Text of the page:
Background: Patient provision of informed consent is foundational to medical decision- making. However, clinical informed consent is not as well studied as consent for research. Cardiac catheterization (CC) is a complex medical procedure with many potential variations, making informed consent challenging. Objective: To determine patient and provider attitudes toward the informed consent process for CC and to test a new measure for measuring patient capacity to consent for CC. Design: A mixed methods pilot study. Setting: Academic medical center. Participants: 8 patients who consented for non-emergent CC, cardiology fellows and faculty (21 surveyed, 7 interviewed). Measurements: Patients and providers underwent semi-structured interviews, which were qualitatively coded for themes. Patients completed an instrument designed to measure capacity to consent for CC. Providers completed a survey to gauge attitudes about the consent process for CC. Results: Most patients (75%) did not meet the 70% performance testing for capacity derived from a provider survey as a minimum for providing consent. Patients did not view the consent discussion as part of medical decision-making. In emergent situations, patients requested that providers apply pressure to convince patients to undergo necessary procedures. Providers believed proper informed consent was important, but admitted to less emphasis in emergencies, and they often used family to help patient consent in such situations. Patient and providers described common themes in informed consent. Conclusions: The instrument developed herein for measuring capacity to consent for CC has promise for providing valid and reliable data. Most patients tested did not have capacity by criteria set by providers, suggesting that the informed consent process was inadequate. Patients and providers expressed a role for applying pressure to convince patients to consent to emergent procedures.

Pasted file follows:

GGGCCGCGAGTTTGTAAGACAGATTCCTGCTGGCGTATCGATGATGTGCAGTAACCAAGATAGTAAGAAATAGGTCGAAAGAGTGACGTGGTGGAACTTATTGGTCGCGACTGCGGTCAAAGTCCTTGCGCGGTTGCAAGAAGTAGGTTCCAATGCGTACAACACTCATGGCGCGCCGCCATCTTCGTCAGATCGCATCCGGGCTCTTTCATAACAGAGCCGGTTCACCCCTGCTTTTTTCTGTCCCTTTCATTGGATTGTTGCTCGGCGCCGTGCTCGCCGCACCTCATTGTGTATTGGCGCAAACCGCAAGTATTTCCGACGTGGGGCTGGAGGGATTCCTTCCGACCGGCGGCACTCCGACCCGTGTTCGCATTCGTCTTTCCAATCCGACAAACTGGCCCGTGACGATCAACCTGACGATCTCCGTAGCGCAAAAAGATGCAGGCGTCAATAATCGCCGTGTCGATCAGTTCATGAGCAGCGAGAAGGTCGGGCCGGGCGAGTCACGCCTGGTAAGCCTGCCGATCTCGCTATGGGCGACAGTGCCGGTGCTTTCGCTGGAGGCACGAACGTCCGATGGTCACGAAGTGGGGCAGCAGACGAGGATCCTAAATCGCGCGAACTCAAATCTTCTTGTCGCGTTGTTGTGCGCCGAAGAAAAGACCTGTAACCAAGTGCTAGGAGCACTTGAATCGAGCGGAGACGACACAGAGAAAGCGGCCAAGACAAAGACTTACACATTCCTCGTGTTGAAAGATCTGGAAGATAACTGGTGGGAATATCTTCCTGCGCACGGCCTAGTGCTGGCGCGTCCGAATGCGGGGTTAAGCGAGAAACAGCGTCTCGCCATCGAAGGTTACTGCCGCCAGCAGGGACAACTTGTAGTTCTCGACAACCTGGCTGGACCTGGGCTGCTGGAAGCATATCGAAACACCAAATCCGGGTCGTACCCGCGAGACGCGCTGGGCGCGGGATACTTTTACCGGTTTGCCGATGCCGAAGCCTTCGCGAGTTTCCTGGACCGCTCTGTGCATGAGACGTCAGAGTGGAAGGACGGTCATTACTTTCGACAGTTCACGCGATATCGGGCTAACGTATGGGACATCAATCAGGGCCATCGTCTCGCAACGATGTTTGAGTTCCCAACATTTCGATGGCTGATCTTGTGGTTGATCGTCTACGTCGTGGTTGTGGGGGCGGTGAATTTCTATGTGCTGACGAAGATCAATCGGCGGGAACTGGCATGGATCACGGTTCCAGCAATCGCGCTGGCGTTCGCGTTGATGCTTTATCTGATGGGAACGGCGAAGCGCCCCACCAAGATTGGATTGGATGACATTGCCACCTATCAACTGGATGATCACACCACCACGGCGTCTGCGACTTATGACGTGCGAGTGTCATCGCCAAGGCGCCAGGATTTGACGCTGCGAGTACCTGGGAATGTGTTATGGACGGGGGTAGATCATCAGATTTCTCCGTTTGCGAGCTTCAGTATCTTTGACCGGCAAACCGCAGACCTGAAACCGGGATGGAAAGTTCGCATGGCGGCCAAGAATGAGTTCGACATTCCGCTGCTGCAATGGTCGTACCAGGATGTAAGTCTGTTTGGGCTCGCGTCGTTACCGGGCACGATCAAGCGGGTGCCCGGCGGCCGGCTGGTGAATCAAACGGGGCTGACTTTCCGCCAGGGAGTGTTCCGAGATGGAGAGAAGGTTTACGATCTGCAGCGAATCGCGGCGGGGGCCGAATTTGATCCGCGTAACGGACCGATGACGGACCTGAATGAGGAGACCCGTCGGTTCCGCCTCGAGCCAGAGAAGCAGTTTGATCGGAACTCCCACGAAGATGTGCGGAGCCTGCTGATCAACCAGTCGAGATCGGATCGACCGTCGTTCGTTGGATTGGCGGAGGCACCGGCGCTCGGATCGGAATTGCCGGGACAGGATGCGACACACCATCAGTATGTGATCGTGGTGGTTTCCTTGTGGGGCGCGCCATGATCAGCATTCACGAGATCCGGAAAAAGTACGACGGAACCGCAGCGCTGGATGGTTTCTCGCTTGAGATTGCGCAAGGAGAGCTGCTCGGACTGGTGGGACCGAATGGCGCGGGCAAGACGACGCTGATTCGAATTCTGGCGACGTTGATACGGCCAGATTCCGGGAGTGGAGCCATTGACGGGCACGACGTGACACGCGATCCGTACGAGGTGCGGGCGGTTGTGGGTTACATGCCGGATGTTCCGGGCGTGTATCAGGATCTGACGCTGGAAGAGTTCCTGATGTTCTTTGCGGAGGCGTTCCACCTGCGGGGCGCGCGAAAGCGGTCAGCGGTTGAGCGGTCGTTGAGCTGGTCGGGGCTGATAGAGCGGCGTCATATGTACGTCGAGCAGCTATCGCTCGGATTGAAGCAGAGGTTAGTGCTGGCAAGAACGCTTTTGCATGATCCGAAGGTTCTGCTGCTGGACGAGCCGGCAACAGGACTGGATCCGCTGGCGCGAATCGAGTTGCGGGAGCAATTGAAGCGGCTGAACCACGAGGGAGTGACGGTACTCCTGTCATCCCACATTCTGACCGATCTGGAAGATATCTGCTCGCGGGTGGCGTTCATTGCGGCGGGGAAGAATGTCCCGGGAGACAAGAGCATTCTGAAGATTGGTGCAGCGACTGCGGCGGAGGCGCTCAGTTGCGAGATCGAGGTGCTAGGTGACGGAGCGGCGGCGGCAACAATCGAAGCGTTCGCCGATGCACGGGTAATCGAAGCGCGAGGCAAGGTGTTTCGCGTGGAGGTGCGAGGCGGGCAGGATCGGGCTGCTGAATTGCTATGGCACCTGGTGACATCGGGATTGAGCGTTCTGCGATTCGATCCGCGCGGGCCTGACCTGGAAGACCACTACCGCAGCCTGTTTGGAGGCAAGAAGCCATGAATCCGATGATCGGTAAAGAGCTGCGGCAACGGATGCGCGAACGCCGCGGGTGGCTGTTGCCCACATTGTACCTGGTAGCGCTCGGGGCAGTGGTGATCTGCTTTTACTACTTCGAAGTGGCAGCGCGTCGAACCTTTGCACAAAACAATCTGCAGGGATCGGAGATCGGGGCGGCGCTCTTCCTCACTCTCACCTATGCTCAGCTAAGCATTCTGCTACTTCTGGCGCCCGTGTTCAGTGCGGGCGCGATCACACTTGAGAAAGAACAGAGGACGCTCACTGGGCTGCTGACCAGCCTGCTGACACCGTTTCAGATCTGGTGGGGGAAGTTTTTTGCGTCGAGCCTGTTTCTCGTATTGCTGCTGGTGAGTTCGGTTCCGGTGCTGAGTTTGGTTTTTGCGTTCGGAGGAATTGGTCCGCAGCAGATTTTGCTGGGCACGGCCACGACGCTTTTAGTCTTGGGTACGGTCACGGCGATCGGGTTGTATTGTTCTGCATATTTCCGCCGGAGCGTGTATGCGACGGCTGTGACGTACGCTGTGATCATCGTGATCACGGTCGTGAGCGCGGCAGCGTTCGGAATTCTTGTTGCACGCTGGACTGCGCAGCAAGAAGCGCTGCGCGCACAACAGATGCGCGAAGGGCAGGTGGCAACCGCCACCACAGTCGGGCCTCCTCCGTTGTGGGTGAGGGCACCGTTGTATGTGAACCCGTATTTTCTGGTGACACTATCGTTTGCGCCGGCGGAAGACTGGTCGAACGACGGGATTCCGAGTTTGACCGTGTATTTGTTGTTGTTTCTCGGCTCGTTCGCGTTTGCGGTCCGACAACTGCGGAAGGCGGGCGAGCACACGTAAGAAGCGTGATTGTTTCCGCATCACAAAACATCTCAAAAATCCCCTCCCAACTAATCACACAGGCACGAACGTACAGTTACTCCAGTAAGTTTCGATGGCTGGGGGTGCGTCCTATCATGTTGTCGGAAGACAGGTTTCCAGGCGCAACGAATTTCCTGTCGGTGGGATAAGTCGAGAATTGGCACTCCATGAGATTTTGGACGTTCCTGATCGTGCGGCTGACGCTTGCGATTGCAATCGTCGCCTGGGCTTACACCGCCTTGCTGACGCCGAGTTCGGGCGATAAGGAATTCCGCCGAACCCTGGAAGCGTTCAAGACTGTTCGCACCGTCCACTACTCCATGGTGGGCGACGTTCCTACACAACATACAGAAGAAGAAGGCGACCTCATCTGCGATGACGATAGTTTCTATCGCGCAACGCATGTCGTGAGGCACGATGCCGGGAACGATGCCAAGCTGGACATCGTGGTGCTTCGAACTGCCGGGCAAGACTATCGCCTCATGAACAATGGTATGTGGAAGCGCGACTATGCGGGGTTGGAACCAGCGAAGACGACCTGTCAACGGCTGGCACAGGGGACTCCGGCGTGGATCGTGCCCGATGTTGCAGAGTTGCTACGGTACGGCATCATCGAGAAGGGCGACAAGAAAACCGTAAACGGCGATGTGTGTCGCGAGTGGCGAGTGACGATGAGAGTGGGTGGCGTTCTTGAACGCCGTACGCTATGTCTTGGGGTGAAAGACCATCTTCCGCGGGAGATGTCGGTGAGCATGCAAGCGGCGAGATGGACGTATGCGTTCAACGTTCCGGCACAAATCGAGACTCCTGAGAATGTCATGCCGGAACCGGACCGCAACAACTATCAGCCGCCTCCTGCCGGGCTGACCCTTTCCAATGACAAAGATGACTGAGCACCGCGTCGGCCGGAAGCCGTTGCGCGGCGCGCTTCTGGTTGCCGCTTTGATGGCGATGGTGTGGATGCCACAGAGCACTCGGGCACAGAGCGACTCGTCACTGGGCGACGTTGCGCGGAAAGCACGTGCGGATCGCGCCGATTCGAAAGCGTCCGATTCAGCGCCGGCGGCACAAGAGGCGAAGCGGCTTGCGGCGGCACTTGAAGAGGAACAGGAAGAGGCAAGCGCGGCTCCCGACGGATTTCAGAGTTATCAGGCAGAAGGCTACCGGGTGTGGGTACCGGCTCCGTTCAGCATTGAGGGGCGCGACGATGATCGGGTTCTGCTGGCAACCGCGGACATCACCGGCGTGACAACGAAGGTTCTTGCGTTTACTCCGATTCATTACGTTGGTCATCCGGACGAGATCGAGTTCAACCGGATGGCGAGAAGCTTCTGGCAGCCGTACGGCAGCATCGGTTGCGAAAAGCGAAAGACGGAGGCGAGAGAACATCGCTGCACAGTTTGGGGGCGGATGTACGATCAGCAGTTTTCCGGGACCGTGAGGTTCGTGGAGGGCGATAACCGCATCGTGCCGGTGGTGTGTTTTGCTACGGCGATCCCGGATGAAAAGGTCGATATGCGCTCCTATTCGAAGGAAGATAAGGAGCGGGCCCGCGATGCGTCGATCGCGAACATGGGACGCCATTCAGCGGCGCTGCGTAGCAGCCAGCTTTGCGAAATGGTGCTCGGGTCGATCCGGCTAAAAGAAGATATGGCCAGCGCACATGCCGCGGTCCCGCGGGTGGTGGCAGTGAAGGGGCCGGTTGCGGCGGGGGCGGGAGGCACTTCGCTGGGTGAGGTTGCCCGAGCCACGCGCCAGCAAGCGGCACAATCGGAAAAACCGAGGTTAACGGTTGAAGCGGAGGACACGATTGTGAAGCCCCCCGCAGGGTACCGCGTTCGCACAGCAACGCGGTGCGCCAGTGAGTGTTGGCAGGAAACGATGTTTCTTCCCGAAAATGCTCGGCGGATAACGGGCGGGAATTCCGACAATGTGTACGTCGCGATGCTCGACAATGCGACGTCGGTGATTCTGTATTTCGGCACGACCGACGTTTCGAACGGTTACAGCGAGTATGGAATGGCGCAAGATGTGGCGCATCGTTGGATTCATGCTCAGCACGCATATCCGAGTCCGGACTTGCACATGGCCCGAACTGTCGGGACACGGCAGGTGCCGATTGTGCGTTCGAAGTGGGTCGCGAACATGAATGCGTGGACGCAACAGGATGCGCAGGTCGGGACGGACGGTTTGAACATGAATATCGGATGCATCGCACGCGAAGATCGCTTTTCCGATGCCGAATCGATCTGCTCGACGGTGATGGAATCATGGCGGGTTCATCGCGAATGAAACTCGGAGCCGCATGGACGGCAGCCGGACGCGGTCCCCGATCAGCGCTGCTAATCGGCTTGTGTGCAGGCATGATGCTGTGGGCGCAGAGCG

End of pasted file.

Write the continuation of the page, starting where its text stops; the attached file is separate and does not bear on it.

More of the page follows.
informed consent, ethics, pilot study, cardiology, cardiac catheterization
Level of Degree
Biomedical Sciences Graduate Program
First Committee Member (Chair)
Second Committee Member
Third Committee Member
Frizzell, Jarrod. "Patient and Provider Views on Informed Consent for Cardiac Catheterization: A Pilot Study." (2014). http://digitalrepository.unm.edu/biom_etds/80